José Argueta Funes is an Assistant Professor at Berkeley Law. He is a historian studying the development of American law in imperial contexts. His current research uses litigation around the inheritance rights of adopted children in Hawai’i to explore the relationship between law and property reform, the history of legislation and the common law as modes of lawmaking, and the place of Indigenous legalities in settler polities. His work has been supported by the Newberry Consortium in American Indian Studies, the American Society for Legal History, the Hurst Institute at the University of Wisconsin Law School, and the William Nelson Cromwell Foundation.
Argueta Funes was born and raised in San Salvador, El Salvador. He attended the University of Virginia as a Jefferson Scholar, graduating with a B.A., highest distinction, in history and philosophy. He holds an M.A. in history from Princeton University, where he is currently a doctoral candidate. After earning his J.D. from Yale Law School, he served as a law clerk for Judge Guido Calabresi on the U.S. Court of Appeals for the Second Circuit. Prior to joining Berkeley Law, he was an Academic Fellow at Columbia Law School.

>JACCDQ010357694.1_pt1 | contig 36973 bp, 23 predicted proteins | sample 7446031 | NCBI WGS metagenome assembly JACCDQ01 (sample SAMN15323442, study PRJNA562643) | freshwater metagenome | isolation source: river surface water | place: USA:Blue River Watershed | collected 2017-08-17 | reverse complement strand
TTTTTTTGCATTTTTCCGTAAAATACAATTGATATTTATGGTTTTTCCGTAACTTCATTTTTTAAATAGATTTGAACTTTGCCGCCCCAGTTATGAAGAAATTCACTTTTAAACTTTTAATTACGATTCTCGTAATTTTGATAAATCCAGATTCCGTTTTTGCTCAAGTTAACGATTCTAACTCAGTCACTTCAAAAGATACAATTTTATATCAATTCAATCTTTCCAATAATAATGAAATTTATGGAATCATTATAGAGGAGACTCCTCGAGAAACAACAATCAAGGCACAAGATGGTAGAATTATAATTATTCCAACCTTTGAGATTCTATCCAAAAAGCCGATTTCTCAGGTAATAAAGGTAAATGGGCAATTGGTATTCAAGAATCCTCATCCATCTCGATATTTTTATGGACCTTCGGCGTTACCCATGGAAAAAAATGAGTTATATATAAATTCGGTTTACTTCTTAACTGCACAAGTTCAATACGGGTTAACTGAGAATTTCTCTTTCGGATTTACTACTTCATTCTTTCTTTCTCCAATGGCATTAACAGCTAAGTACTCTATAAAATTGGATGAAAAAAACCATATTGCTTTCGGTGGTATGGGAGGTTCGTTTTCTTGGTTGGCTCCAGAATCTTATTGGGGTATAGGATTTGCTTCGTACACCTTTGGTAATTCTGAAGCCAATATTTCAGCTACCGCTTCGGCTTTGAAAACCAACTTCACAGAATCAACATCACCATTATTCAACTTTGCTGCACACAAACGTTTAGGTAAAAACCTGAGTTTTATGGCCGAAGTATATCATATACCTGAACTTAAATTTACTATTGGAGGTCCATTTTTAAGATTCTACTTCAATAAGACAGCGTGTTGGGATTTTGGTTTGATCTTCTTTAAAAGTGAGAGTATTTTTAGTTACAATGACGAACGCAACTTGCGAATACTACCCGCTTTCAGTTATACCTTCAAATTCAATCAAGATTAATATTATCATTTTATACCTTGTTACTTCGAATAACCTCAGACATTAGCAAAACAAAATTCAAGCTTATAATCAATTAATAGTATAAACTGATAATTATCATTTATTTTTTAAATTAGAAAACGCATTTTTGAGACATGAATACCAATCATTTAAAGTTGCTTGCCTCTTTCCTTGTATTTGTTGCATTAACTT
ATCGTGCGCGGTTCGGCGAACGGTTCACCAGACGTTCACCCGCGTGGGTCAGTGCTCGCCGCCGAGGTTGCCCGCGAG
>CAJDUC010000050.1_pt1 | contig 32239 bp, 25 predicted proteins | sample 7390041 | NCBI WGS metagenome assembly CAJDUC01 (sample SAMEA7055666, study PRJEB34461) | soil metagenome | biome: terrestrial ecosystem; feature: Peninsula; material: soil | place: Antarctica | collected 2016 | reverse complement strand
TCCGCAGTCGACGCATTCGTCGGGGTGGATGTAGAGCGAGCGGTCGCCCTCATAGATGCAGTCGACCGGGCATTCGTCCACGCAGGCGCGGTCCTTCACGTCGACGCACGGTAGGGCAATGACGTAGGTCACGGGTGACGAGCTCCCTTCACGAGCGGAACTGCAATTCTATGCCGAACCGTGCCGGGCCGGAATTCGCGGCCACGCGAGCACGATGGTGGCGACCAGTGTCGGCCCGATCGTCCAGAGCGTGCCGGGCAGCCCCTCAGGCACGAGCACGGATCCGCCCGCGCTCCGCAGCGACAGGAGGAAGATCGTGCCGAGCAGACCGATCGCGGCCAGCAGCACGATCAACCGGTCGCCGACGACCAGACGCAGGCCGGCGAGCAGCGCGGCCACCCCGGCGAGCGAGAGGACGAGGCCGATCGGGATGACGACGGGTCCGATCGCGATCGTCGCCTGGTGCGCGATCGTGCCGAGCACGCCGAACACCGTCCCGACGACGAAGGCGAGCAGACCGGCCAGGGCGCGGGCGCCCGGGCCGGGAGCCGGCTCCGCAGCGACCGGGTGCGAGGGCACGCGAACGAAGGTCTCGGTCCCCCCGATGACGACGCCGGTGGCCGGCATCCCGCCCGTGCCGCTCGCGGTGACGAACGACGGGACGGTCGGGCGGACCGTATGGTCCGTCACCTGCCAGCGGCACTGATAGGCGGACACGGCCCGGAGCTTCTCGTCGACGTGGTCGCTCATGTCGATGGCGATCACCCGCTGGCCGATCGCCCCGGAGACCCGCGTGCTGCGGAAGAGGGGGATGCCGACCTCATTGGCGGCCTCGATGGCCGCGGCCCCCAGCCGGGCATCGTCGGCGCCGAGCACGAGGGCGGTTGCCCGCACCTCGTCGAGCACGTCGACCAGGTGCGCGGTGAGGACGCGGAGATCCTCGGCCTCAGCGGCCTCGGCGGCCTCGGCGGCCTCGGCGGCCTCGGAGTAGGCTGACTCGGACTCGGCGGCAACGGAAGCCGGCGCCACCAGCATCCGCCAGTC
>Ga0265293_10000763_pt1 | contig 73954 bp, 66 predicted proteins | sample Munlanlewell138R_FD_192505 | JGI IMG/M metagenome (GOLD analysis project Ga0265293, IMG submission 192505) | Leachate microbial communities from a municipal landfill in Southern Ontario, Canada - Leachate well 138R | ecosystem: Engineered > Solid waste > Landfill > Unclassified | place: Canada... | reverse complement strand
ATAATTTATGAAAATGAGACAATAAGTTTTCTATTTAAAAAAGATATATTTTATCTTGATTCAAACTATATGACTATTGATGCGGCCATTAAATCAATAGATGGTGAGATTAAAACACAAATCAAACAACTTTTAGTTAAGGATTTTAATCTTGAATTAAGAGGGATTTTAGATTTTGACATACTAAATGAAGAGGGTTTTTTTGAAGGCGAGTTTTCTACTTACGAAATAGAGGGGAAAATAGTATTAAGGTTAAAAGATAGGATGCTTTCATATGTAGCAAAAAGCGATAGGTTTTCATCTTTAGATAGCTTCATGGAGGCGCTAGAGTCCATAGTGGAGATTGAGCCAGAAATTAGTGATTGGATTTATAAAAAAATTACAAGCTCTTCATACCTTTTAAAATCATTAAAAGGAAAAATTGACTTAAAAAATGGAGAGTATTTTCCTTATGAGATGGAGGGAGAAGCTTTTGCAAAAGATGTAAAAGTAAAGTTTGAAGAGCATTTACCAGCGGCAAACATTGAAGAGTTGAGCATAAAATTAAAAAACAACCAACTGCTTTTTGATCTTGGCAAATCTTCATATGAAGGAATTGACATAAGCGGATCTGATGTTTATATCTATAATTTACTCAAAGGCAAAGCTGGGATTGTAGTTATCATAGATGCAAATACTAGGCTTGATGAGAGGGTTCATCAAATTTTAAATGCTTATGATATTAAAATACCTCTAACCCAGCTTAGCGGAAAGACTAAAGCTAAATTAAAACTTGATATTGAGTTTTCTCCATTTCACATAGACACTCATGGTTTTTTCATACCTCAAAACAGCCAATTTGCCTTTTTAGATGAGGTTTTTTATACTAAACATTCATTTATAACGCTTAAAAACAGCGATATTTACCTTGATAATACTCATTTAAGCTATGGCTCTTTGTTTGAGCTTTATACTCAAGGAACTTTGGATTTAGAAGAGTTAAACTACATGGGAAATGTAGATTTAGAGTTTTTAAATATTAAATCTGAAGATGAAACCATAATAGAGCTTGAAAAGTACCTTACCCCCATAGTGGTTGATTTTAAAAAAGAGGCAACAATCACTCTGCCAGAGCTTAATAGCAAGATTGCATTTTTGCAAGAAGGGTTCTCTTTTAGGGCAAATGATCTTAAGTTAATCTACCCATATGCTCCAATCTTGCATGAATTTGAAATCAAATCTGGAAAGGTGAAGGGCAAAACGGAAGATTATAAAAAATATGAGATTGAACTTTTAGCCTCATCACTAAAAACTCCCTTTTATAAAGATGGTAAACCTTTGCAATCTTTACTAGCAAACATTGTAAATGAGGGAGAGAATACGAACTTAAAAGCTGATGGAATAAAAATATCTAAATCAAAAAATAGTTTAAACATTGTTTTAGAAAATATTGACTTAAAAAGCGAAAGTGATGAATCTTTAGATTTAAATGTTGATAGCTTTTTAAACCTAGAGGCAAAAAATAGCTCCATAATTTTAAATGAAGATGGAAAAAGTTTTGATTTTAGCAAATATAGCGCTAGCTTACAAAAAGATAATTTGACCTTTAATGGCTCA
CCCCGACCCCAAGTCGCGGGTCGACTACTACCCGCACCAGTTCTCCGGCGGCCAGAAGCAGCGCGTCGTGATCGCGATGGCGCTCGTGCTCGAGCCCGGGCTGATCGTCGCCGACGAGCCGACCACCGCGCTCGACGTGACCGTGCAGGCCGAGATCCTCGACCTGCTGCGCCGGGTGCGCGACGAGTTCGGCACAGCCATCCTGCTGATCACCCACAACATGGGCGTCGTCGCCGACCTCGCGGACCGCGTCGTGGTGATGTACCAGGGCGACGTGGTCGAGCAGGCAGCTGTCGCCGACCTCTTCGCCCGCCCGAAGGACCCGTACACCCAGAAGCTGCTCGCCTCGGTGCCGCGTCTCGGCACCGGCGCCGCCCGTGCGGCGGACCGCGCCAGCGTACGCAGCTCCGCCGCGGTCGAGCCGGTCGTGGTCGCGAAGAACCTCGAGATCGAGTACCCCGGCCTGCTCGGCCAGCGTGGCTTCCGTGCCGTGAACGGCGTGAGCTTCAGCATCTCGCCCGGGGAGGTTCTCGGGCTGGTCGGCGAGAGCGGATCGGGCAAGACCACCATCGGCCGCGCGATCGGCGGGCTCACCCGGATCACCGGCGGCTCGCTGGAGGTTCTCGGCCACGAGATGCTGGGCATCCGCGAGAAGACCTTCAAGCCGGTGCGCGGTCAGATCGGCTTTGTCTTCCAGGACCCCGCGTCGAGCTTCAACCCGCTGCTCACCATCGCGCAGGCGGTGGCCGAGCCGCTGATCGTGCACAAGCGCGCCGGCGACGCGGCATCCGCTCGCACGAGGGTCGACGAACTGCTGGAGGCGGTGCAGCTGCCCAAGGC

Ph.D., History, Princeton University (in progress)
J.D., Yale Law School (2019)
M.A., History, Princeton University (2015)
B.A., University of Virginia (2013)